It’s not difficult to convert coordinates

Every year, the speck season kicks off right in the bays just out from Empire and Buras.

Capt. Paul:

I was wondering how to convert lat/lon coordinates. A source of information on current rig locations in the Gulf of Mexico list their locations in the following strange format as I have listed below. I would like to be able to convert into a ddd mm.mmm format that I use in my GPS unit.

The site that I have is for the Deepwater Nautilus. It is as follows:
Water Depth: 3128
Latitude: 28.1605779576543
Longitude: -89.2156562232999

What’s with all the numbers? I guess it doesn’t get much more precise than that. But what is it? How do I use the numbers? My Garmin GPS 76 didn’t like all of the extras places that are after the decimal point.

Can you help?

Capt. Paul’s Response:

The position you have is stated in degrees and 10-trillionth of a degree. It is 28º north latitude degrees and 89º west longitude degrees.

One degree of latitude equals about 60 nautical miles, so one 10-trillionth of a degree equals about .000000036455669183662 feet. This calibration is way, way beyond the capabilities of the normal consumer GPS receiver.

One of the features of the Garmin GPS 76 is the amount of position or location formats that are available. One of the lat/lon choices in the GPS 76 allows you to select a position format (location) in all degrees. The Garmin programming choice allows you to select 100-thousandth of a degree (H,DDD.ddddd). This format will indicate a change of 3.64566918 feet for every digit increase or decrease in the last place after the decimal point (.00001 to .00002). Most manufacturers of consumer GPS units list a specification for their units that is within 12 feet of accuracy with the WAAS feature activated. Garmin lists the accuracy of the GPS 76 as within 3 meters 95 percent typical with DGPS WAAS corrections.

Evidently Garmin feels that the h,DDD.ddddd format is sufficient for a consumer unit, as such a unit may not always be able to distinguish a value that is about one-tenth of the 3.64566918 feet (3.64566918 X 0.1 = .364566 feet or 4.374+ inches) difference in positions. I totally agree.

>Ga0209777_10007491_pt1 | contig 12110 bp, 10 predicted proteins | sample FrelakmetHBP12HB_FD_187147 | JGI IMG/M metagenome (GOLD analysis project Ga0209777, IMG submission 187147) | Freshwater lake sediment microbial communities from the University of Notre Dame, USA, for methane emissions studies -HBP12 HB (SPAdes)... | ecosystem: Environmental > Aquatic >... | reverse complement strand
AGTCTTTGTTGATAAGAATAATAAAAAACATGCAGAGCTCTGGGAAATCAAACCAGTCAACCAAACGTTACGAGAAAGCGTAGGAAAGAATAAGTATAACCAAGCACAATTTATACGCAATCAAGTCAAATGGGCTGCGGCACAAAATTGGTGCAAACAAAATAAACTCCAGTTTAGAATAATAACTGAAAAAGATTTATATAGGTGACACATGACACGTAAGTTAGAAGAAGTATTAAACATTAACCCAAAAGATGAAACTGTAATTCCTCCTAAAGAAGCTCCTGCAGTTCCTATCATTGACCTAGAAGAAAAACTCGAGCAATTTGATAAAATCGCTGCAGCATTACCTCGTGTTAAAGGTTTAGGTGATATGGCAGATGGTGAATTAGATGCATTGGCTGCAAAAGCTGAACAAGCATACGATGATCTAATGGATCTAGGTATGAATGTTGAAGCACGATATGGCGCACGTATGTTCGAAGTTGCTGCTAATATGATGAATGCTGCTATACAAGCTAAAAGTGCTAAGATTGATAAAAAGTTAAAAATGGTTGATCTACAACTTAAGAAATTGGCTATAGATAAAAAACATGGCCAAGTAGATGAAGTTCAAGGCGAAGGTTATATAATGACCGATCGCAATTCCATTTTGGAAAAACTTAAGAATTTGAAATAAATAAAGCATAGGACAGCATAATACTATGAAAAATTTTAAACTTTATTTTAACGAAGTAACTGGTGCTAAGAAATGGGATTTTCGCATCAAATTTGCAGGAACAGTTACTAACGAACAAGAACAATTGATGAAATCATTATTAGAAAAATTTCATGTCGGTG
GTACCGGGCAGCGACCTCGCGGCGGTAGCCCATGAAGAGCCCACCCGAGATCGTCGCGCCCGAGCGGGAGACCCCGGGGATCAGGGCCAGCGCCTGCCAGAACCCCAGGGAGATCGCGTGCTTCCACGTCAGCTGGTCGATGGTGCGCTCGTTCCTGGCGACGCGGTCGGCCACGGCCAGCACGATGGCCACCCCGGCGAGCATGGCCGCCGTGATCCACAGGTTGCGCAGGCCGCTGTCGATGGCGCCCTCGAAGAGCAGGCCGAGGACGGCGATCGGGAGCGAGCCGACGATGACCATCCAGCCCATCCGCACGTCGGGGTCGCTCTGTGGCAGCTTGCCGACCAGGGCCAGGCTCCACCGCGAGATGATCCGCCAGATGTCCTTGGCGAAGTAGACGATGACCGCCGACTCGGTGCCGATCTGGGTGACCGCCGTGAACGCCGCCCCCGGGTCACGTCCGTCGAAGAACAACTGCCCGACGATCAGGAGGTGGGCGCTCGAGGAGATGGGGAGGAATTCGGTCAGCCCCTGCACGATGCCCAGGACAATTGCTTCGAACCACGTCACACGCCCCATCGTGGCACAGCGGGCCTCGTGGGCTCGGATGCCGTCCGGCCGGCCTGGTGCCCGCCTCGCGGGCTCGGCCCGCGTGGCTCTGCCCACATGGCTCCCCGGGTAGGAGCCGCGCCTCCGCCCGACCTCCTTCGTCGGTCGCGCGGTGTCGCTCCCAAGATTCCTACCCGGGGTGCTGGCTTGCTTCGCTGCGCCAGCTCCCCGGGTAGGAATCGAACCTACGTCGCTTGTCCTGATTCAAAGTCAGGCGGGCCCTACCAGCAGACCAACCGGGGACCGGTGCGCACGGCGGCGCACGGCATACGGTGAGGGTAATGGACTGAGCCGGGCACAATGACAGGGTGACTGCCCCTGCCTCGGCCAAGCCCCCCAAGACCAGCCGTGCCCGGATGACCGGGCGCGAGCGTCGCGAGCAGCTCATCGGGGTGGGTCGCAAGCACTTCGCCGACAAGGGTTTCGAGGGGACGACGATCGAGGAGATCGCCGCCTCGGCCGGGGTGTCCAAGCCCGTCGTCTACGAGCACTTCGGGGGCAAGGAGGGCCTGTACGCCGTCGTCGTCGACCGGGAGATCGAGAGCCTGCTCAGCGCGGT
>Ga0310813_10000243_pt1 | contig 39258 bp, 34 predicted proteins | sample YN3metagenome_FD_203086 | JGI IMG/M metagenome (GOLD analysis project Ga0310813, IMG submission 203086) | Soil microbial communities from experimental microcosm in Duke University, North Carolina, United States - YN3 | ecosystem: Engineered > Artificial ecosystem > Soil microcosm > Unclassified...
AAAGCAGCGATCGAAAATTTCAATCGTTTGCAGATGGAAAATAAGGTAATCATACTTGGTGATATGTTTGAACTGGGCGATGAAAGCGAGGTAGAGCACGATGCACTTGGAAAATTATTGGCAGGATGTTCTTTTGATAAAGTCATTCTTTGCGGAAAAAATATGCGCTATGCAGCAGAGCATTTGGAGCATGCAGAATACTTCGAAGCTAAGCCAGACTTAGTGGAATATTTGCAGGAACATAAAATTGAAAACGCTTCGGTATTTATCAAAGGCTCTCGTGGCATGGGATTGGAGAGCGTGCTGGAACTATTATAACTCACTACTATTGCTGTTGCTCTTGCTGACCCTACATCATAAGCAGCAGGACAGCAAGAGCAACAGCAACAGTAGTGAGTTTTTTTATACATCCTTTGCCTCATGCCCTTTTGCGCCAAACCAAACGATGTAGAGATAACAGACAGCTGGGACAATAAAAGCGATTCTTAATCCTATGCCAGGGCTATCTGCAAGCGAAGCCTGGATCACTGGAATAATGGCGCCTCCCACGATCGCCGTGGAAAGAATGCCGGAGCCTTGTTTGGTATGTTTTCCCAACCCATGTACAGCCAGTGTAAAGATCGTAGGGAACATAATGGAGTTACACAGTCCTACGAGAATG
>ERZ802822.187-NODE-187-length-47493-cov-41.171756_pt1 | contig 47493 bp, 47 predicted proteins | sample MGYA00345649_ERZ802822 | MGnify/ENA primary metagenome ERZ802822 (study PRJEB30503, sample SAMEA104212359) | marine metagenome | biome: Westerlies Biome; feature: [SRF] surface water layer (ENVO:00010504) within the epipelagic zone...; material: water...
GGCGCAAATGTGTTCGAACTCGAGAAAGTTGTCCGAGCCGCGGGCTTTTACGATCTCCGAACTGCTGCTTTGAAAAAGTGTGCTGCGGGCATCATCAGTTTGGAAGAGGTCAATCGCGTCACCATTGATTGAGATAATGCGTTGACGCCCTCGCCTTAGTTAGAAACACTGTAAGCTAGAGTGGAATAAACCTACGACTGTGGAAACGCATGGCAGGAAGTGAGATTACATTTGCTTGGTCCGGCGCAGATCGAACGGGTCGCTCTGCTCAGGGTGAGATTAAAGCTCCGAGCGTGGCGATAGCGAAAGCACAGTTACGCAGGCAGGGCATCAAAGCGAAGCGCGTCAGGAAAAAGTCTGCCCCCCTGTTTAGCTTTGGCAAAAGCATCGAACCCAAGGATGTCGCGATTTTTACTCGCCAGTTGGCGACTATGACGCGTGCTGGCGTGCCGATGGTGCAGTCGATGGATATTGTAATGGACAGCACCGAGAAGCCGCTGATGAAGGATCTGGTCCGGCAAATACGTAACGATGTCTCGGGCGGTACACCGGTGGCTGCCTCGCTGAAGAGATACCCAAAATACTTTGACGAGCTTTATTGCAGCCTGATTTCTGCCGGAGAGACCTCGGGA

There are two ways that you can enter the published position format into your unit.

First, go to the MENU page and select SETUP, then highlight LOCATION, down scroll to the LOCATION FORMAT icon and press enter. Then scroll up or down until you reach the format of H,DDD.ddddd. Now enter your published coordinates rounding off to the fifth place after the decimal place.

After saving the position by highlighting the OK icon, go back to the Main Menu, select SETUP and LOCATION again, and change the format back to the position format that you normally use (h,DDD,MM.mmm).

The GPS unit will do the figuring for you and convert the all degree entry to one-thousandths of a minute (h,DDD,MM.mmm).

Another way is for you to do the math and make the conversions yourself. To do so, remember that there are 360 degrees in a circle, 60 minutes in a degree and 60 seconds in a minute.

To do the conversion, simply multiply the decimal part of the degrees by 60. You can then round off to three places after the decimal and enter that value into your GPS, using the h,DDD,MM.mmm format. So the latitude of 28.1605779576543º becomes about 28º 09.6346677459258’ N (.1605779576543 x 60 ) and the longitude of –89.2156562232999º becomes W 89º 12.939373397994’ (.2156562232999 x 60). Both ddd,mmm’s are rounded off as shown. Good luck in finding a calculator that can handle such large numbers. Most will accommodate only part of the decimal figure, but I wanted to show you how to carry out the 10-trillionth figures.

After getting your answer, round off the converted format to three places after the decimal place and enter in your unit as a H,DDD,MM.mmm position or location format. This format (h,DDD,mm.mmm) will amount to about a 6.2 feet change in latitude for each digit change in the third place after the decimal.

An important note: All U.S. Department of the Interior, Gulf of Mexico Mineral Management Services positions on the leased blocks, production platforms and wells are determined by using NAD 27 datum. If your position was a result of the official government registry, it probably will be listed using that datum.

So to take full advantage of the accuracy of your WAAS GPS unit, change the datum format to NAD27 (CONUS) before entering the position into your unit.

Once entered and SAVED, you can again go back to the datum that you normally use in the area. Your Garmin GPS 76 unit will again automatically do the datum conversion for you.

For a definitive account of how to determine an actual change in position, review my October 2002 column.

If you missed the column, you can access it via the Louisiana Sportsman web page by clicking on the Ask Capt. Paul GPS Info posting page.

The position in WGS datum that you asked about would convert to about 28º 10.150’ N. latitude/89º13.303’ W. longitude. It is in the Mississippi Canyon Leased Block #807, about 51.2 miles from the light at Southwest Pass.

Have a nice trip.

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About Captain Paul Titus 192 Articles
Capt. Paul Titus has been responding to G.P.S questions on since 2000. He has been fishing and hunting in Louisiana since 1957. Titus holds a USCG license and conducts instruction courses in the use of GPS for private individuals and government agencies.

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